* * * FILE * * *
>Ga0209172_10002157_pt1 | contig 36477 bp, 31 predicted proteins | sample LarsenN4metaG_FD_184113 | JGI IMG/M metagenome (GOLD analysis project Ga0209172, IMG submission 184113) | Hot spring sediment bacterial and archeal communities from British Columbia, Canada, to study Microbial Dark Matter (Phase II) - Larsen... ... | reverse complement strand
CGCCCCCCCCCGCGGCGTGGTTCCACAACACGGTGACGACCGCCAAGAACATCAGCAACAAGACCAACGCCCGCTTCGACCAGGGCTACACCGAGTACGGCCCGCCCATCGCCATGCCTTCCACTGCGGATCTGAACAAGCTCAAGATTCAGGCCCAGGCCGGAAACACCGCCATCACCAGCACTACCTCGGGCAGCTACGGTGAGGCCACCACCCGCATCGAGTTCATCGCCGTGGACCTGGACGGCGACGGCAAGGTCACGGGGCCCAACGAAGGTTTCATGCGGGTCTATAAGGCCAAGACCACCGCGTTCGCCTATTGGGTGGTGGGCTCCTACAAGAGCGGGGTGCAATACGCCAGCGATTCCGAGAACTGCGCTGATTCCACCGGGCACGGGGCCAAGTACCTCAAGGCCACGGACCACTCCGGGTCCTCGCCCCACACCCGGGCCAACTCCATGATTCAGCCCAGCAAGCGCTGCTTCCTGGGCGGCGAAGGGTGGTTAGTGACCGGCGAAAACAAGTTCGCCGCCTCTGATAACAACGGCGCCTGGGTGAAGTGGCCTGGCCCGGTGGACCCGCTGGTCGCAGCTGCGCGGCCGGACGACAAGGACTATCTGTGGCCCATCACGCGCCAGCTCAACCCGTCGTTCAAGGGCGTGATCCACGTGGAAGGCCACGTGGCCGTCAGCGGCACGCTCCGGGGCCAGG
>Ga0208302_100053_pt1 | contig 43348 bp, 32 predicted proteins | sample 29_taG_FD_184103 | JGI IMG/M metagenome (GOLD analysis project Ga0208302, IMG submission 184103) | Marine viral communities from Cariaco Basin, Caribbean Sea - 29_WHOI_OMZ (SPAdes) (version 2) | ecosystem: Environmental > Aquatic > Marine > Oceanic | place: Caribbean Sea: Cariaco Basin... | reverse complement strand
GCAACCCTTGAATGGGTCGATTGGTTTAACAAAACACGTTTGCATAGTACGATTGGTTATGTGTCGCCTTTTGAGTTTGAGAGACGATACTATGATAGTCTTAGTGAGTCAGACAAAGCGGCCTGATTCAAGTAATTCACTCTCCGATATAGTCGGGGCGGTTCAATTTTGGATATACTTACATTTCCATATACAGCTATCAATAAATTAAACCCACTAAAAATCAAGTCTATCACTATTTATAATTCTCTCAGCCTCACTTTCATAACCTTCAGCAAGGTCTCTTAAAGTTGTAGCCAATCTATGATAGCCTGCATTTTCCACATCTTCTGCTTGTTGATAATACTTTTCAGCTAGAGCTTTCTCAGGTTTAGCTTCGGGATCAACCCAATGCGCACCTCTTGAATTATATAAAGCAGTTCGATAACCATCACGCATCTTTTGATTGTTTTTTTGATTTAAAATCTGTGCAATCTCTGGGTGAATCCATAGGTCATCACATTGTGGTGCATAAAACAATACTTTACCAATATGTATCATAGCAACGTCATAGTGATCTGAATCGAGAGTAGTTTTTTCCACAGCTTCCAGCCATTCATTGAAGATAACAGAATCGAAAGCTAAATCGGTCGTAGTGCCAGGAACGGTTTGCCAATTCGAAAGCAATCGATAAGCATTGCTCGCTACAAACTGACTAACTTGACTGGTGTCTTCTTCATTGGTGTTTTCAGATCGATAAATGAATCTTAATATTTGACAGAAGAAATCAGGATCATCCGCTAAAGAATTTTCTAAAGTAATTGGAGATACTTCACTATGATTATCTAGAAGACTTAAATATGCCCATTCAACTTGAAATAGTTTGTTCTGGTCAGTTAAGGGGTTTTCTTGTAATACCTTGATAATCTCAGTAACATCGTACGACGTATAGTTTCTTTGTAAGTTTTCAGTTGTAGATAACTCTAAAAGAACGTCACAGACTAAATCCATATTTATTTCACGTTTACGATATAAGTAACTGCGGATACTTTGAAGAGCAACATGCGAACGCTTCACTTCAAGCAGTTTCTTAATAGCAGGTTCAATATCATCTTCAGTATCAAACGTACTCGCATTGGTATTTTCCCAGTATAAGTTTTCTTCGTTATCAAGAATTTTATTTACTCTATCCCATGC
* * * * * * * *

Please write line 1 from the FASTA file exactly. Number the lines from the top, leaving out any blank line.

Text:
>Ga0209172_10002157_pt1 | contig 36477 bp, 31 predicted proteins | sample LarsenN4metaG_FD_184113 | JGI IMG/M metagenome (GOLD analysis project Ga0209172, IMG submission 184113) | Hot spring sediment bacterial and archeal communities from British Columbia, Canada, to study Microbial Dark Matter (Phase II) - Larsen... ... | reverse complement strand